Sunday, November 21, 2010

Bishop pics

These are a wee bit outdated now, but good climbs, great friends and fun in the sun never grow old, eh? Awww shucks....

Evan celebrating life on the road... or showing off his huge ape index

Evan shadow dancing on a chilly day at Little Egypt

Craig 'Captain Fantastic' McGee onsighting Espresso in some finger-numbing conditions

Me flailing around on the steep and fun 'Enterprise' in the Owen's River Gorge

Evan warming up in the Crab Cooker while Benny looks on

Tuesday, October 26, 2010

The Yosemite Yoyo

One amazing thing about the fall road trip is that you can visit the same locations many times over, and each time have a new experience. Lately I have really been digging checking out brand new climbing zones like Greenland, France and Greece. Unfortunately, it's really inconvenient to travel on airplanes with an extremely loving and outrageously cute but rather disobedient 80 lb dog. It is for this reason that Evan and I spend our fall off-season vacation in climbing areas that we can drive to in our truck, tiny camper and big black fur ball Benny.

How could I possibly expect to leave this guy at home?

This year we decided to start in Yosemite. I have had so many memorable experiences in Yosemite, things that stand out clearly as milestones in my life as a climber. We counted it up and Evan has been to Yosemite on 10 separate trips and I have been there 8 times. My first time to Yosemite in May of 2001 I drove all night from Smith Rocks with my buddy Hatha in my '89 Chevy Corsica. We had climbed Monkey Face that day, then got in the car and drove non-stop through the night snacking on chips and milkshakes. We rolled into the Valley in the early morning, and I still remember the awe I felt as El Cap popped into view. We went to climb Nutcracker but parked in the wrong spot. Our attempt to bushwhack over to Manure Pile Buttress was abruptly aborted when I very very very nearly stepped on a huge rattlesnake in some boulders, scaring me to tears. When we finally found the trail and found the climb, there were four parties waiting so we moved on. The Kor-Beck on Middle Cathedral looked like a decent option so we began up it, but I got off route and took a 15 foot whipper on the smallest size of Rock Empire cam (I didn't have much cash and could get a good deal on these through the climbing gym I worked at in Vancouver). Luckily the piece held, but my psych to continue up the route did not so we rapped off a single nut.... another first for 20 year old Jasmin! Later on in the same trip I climbed Snake Dike on Half Dome with a different partner, but had caught a stomach bug in Camp 4 (hard to believe, I know) and had to run to the bushes to shit 7 times on the hike to the base.

I'd like to say that my subsequent 7 visits to the Valley were less dramatic in nature, but they were anything but. When I climbed the Nose, I not only had fresh human shit fall on me and splatter all over my helmet, the next day I also mis-aligned my Freshette/shenis and peed down my leg and had to spend the next 48 hours as Pissy-Pants-Caton. When I climbed the Regular North-West Face of Half Dome, my partner Larry and I foolishly decided to leave our regular shoes at the base of the route, meaning we had to hike down 2000' of slabs, steep gravel and snow in our rock shoes, then it got dark and we couldn't find the direct route to the valley bottom, so we hiked over 13 kms on the hiker's descent. When I climbed Zodiac with my friend Amelia we caught up to a female soloist on our second day who had contracted a bad flu and needed to descend from super-overhanging terrain two-thirds of the way up. We spent an entire day helping her, her haul bag and our haul bag to the ground, with YOSAR employees shouting helpful hints on the bullhorn from the meadow. When I attempted the Salathe with Amelia, I took off my helmet for a few minutes while hauling in the blistering sun on Heart Ledge. A 0.75 Camalot dropped from the top of El Cap and hit me right in the middle of the forehead. I will never forget the sickening THWACK sound the cam made when it struck me. Blood poured into my eyes and I thought for sure I was really messed up. Two minutes later, I realized I was OK and only had a tiny cut on my hairline, but the realization that it had been the difference of a cm kept me awake all night and combined with other factors had us bailing off the route the next day.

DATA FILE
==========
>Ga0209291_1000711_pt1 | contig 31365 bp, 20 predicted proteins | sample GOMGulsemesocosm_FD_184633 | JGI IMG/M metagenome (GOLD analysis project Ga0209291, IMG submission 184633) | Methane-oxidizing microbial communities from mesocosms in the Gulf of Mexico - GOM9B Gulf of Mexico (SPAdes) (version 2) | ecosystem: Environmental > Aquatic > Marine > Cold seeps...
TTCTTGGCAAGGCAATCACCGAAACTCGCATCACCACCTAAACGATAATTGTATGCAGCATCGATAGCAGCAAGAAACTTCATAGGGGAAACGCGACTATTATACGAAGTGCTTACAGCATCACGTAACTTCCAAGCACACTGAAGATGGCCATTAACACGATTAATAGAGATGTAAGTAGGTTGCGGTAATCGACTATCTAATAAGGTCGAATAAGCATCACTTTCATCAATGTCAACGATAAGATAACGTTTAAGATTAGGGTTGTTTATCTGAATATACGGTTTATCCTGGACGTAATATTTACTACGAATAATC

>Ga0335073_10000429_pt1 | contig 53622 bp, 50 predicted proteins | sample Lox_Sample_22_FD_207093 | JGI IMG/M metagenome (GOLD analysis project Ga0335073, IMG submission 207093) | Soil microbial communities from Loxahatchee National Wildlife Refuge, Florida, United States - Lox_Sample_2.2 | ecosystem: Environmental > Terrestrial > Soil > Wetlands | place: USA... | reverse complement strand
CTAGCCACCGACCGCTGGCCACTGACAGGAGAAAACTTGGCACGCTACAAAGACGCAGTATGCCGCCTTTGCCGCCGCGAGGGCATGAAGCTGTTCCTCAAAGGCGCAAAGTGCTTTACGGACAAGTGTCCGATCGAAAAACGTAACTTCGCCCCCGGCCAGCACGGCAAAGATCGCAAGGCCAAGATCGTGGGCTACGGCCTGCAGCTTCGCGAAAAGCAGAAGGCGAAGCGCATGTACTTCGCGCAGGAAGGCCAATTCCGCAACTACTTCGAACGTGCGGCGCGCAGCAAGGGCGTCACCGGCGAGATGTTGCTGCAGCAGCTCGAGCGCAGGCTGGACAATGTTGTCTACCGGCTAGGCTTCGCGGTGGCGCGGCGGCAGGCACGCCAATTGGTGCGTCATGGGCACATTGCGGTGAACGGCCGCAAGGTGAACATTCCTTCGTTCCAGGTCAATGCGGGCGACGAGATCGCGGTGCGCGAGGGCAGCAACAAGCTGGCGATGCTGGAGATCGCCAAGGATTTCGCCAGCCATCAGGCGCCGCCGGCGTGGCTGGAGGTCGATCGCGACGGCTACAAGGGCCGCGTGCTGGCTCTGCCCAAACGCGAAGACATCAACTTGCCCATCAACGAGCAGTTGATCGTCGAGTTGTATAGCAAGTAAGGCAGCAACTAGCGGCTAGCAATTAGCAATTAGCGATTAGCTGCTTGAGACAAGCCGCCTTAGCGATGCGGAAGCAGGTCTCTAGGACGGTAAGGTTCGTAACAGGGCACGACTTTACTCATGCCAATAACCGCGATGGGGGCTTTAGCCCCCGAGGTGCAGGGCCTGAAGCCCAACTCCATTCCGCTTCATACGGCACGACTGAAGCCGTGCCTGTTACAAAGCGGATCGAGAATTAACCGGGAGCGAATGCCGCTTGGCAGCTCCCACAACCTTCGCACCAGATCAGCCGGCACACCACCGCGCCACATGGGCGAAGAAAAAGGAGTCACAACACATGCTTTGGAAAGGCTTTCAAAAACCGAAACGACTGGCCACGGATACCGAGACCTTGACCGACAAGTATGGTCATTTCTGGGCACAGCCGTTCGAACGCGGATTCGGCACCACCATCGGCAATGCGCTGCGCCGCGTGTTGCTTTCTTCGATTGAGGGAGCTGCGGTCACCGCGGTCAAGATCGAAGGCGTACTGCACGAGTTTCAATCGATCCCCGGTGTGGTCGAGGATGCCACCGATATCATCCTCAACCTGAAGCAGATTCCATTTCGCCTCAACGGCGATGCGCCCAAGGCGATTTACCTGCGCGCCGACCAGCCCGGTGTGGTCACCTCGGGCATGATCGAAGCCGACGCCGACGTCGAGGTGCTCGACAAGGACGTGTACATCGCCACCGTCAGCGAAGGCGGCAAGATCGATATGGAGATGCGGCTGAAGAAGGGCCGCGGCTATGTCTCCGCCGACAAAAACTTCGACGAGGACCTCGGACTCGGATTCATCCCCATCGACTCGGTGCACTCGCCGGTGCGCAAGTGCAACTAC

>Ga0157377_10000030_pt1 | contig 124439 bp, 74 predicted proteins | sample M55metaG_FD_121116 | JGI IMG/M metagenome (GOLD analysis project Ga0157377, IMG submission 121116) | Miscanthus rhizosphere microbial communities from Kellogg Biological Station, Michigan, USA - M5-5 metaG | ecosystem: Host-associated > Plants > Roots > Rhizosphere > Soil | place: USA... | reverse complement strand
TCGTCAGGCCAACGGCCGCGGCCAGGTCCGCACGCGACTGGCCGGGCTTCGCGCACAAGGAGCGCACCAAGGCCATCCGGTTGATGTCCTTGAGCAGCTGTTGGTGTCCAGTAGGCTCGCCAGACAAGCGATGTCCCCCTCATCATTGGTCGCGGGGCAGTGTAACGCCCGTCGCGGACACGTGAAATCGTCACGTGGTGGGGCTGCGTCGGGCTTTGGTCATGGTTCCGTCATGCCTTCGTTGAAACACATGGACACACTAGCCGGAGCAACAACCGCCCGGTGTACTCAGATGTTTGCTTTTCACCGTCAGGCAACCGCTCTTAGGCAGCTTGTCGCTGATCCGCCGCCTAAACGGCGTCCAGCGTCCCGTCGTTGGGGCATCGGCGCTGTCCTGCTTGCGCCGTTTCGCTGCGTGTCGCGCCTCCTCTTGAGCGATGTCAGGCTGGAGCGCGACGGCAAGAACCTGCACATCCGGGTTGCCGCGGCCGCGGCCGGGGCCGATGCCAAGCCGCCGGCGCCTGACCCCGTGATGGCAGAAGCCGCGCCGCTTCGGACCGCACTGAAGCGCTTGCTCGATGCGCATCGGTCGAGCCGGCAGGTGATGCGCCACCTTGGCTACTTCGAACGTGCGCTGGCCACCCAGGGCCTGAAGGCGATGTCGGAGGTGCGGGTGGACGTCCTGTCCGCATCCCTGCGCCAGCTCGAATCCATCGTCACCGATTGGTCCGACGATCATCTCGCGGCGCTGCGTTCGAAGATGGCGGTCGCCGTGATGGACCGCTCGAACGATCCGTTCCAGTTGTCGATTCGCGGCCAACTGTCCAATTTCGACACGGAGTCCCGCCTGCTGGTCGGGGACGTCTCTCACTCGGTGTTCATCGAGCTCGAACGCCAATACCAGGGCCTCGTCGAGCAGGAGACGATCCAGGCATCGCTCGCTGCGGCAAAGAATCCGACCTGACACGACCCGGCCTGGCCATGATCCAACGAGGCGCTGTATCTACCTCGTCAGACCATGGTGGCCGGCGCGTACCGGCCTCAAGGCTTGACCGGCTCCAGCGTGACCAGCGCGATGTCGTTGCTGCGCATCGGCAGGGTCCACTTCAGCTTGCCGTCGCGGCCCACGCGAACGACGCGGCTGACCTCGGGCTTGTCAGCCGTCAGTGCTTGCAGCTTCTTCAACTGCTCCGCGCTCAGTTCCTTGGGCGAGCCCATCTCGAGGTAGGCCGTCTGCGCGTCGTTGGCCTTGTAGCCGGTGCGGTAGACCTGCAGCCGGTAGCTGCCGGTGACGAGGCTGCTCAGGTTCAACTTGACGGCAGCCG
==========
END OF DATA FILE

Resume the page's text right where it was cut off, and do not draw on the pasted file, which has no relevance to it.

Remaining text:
Don't get me wrong, some of my favorite road trip memories were made in Yosemite: Evan and I climbed Serenity-Sons of Yesterday on our first date, climbing the Rostrum for the first time with Amelia and taking repeated whippers on the offwidth pitch, climbing Astroman with Scott and the elation of wriggling my way to the top of the Harding Slot, climbing amazing finger cracks at the Cookie Cliff, napping in El Cap meadow, drinking beer and socializing in Camp 4, washing up in the Mountain Room bathrooms, cruising around on a bike someone gave me in the Camp 4 line up and eating Its-its after scarfing pizza with a rowdy table full of dirtbags on the pizza deck.

Nostalgia aside, Yosemite definitely always has something intense to offer. This trip to Yosemite was a bit different in that we avoided Camp 4 altogether in favour of a campground in El Portal where we could sleep in our camper and avoid the ranger, campsite, national park hassles. We did some amazing climbs and had no shortage of adventures, elation and intense effort. Rather than give the whole run down, I will let a few photos share the stories.

Following one of the burly 5.10 pitches on The Crucifix IV 5.12a, Higher Cathedral Rock

Following Evan up the 12b Alien finish on The Rostrum

The first of the free-variation pitches on Half Dome's Regular NW Face

"Chim-chimeny, chim-chimeny, chim chim cheroo, I don't like chimneys 'cause they make my knees blue"

Evan on the glory pitch in the glory light before our bivy on Big Sandy Ledge, Half Dome. It is a good thing that we are married, because I am not even kidding, the only good sleep I got during that bivy was when he let me lay on top of him. The rest of the night I was shivering.

A video Evan made of the last light as seen from Big Sandy Ledge, Half Dome

Leading the first zig-zag in frigid morning conditions, Half Dome

Following the final crux pitch on Half Dome, a 11+/12- slab

Evan and I on the summit of Half Dome Not a bad adventure for a boring old married couple!

Tuesday, October 5, 2010

Fall splendour